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SEC Considers Changes to Trump-Era Rules

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The U.S. Securities and Exchange Commission said it would consider changes to regulations passed under the Trump administration, a move that drew criticism from its Republican commissioners.

Among the regulations that the SEC plans to revisit are amendments to its whistleblower award program and a rule requiring oil, gas and mining companies to disclose payments made to foreign governments. Both rules were passed late last year over opposition by the agency’s Democrats.

The decision to revisit the rules is part of the SEC’s latest regulatory agenda, released on Friday. In addition to reviewing a number of Trump-era rules, the agency said it would draft rules on environmental, social and governance-related investing, and on disclosures by companies on cybersecurity risks.

On Monday, the SEC’s two Republican commissioners criticized the agenda for reopening the rule-making process on already completed regulations, and for not tackling other issues, like clarifying the agency’s oversight of digital assets.

“Perhaps the absence of these rules is attributable to the regrettable decision to spend our scarce resources to undo a number of rules the commission just adopted,” commissioners

Hester Peirce

and

Elad Roisman

said.

Democratic commissioners

Allison Herren Lee

and

Caroline Crenshaw

voted against the whistleblower award and extractive industries rules last year, while then Chairman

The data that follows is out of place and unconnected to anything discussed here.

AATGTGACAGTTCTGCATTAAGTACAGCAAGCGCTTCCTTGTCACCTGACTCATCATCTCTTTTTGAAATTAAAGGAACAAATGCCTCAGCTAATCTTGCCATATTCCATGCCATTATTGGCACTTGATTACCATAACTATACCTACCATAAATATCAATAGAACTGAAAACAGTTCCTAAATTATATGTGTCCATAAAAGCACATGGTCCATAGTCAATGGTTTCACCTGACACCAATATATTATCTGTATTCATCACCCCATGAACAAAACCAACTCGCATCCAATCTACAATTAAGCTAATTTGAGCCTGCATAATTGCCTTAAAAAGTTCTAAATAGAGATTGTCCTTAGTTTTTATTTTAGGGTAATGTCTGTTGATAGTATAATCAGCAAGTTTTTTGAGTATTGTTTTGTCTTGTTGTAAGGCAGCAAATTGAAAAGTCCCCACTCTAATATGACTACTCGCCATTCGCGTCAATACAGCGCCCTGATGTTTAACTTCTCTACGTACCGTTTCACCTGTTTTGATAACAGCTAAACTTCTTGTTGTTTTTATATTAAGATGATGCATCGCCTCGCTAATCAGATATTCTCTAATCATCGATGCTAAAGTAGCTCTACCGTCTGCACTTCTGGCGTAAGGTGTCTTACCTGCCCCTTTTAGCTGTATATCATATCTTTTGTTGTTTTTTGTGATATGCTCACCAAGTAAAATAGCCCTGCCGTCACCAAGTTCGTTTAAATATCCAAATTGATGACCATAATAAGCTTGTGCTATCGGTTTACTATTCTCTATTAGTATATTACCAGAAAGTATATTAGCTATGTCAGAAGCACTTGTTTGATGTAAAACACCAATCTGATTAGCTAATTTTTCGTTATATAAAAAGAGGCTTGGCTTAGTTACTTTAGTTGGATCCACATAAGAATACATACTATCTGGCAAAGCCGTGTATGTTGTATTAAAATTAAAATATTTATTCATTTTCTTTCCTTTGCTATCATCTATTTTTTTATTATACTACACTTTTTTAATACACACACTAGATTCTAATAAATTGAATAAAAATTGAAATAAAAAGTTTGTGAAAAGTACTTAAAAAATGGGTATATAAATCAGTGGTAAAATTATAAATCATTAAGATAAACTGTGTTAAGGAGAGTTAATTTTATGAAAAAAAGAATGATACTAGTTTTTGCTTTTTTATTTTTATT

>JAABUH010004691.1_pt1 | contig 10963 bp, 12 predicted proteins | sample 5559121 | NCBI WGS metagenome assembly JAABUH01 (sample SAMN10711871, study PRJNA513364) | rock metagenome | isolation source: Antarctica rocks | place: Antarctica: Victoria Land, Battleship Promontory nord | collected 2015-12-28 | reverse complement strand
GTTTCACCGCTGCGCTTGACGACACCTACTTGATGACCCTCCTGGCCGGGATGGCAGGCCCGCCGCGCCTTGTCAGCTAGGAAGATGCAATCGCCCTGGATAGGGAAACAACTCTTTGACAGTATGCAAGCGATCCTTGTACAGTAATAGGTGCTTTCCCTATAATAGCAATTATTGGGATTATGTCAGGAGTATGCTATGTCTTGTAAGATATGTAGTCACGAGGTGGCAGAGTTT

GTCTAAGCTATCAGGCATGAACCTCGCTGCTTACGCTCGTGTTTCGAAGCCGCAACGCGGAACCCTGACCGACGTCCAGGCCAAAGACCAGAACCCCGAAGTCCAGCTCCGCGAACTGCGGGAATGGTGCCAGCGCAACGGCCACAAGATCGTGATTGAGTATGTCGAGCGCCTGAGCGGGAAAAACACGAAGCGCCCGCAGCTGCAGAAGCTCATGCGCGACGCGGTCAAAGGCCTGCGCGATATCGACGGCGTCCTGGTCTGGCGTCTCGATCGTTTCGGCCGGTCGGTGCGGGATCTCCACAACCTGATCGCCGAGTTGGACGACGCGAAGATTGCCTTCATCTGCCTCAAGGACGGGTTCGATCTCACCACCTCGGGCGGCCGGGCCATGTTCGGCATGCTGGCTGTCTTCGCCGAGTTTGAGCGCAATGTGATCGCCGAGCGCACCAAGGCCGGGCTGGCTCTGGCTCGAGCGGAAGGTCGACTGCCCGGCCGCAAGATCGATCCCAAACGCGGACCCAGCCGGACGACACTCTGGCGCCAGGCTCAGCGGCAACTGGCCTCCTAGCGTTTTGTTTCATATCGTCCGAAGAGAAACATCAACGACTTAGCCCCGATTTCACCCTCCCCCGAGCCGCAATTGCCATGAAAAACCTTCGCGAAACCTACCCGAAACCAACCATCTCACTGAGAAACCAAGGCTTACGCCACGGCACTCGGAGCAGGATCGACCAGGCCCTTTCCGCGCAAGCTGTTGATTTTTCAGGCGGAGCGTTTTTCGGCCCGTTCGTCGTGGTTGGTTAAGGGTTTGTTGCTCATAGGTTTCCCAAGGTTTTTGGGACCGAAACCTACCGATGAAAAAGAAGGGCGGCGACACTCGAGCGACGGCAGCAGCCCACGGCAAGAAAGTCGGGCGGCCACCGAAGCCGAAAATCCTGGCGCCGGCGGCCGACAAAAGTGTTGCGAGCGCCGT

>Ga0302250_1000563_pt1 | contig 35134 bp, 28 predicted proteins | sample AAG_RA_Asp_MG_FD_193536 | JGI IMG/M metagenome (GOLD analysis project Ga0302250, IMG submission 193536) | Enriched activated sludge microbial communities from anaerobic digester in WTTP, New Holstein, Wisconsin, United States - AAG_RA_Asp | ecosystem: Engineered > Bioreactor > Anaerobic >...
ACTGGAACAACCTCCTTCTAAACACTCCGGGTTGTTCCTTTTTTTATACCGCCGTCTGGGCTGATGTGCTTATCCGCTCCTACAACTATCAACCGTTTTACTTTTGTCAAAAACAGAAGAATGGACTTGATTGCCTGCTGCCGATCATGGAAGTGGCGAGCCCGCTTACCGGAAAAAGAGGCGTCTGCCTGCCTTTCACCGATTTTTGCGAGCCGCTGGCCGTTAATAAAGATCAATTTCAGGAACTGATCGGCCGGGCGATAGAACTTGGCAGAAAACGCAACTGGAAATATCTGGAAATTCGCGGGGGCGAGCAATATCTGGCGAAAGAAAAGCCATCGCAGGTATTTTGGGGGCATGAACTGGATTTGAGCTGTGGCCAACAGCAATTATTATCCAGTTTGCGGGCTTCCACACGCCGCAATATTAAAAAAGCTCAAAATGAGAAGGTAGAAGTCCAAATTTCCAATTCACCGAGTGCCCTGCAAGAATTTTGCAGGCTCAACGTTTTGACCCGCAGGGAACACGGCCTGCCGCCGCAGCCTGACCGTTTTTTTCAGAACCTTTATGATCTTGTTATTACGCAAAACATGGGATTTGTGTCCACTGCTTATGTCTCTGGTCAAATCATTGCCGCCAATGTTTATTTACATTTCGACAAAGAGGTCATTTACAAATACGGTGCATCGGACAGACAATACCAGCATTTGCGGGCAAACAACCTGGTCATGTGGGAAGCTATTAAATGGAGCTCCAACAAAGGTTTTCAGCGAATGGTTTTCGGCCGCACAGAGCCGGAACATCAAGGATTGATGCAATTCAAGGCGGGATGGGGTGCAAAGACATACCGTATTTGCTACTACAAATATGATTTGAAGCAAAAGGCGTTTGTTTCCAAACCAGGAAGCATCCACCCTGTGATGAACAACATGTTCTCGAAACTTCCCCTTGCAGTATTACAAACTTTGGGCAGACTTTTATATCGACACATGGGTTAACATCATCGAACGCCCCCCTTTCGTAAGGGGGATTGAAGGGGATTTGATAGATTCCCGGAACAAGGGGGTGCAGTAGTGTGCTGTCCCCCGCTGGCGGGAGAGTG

Jay Clayton

voted in support along with Ms. Peirce and Mr. Roisman.

Gary Gensler

took over as SEC chief this year.

Mses. Lee and Crenshaw and Mr. Gensler didn’t immediately respond to requests for comment on the criticism of the SEC agenda.

The amendments to the SEC’s whistleblower award program were first proposed in 2018. Changes that the SEC said would help streamline the award claims process received broad support. But whistleblower advocates mounted opposition to several other amendments, including one that would allow the SEC to downsize awards for information that leads to fines of $100 million or more, simply because of their size. Lawyers for tipsters worried that the change could keep highly paid Wall Street insiders from providing information.

Under the whistleblower program, tipsters who provide information that leads to a successful enforcement action against a company are eligible for an award of between 10% and 30% of the overall monetary sanction.

The commission’s rule on extractive industries payments, passed in December, also faced opposition during the rule-making process.

The rule was the SEC’s third attempt to implement a provision of the 2010 Dodd-Frank financial overhaul law aimed at combating corruption by companies in resource extraction industries.

A first version of the rule was vacated by a district court in 2013 after a legal challenge by the American Petroleum Institute, a trade association. A second version was rescinded after Republicans gained control of the U.S. Senate in 2017.

Disagreements over the latest version of the rule focused on the level of detail that public companies would be required to provide when disclosing payments to foreign governments. The rule passed in December allows companies to disclose payments on an aggregated, country-by-country basis, as opposed to a contract-by-contract basis.

Reopening the rule-making process would waste resources on an issue that has already taken up thousands of staff hours, Ms. Peirce and Mr. Roisman said on Monday.

They also criticized the agency and Mr. Gensler for reconsidering rules that increased oversight of proxy voting advisers and made it harder for small shareholders to submit governance and policy proposals at annual corporate meetings.

Their criticism came as the SEC on Monday appointed a new director, Renee Jones, to its division of corporation finance, which drafts rules for companies raising capital and disclosing material news and events to shareholders.

Write to Dylan Tokar at dylan.tokar@wsj.com

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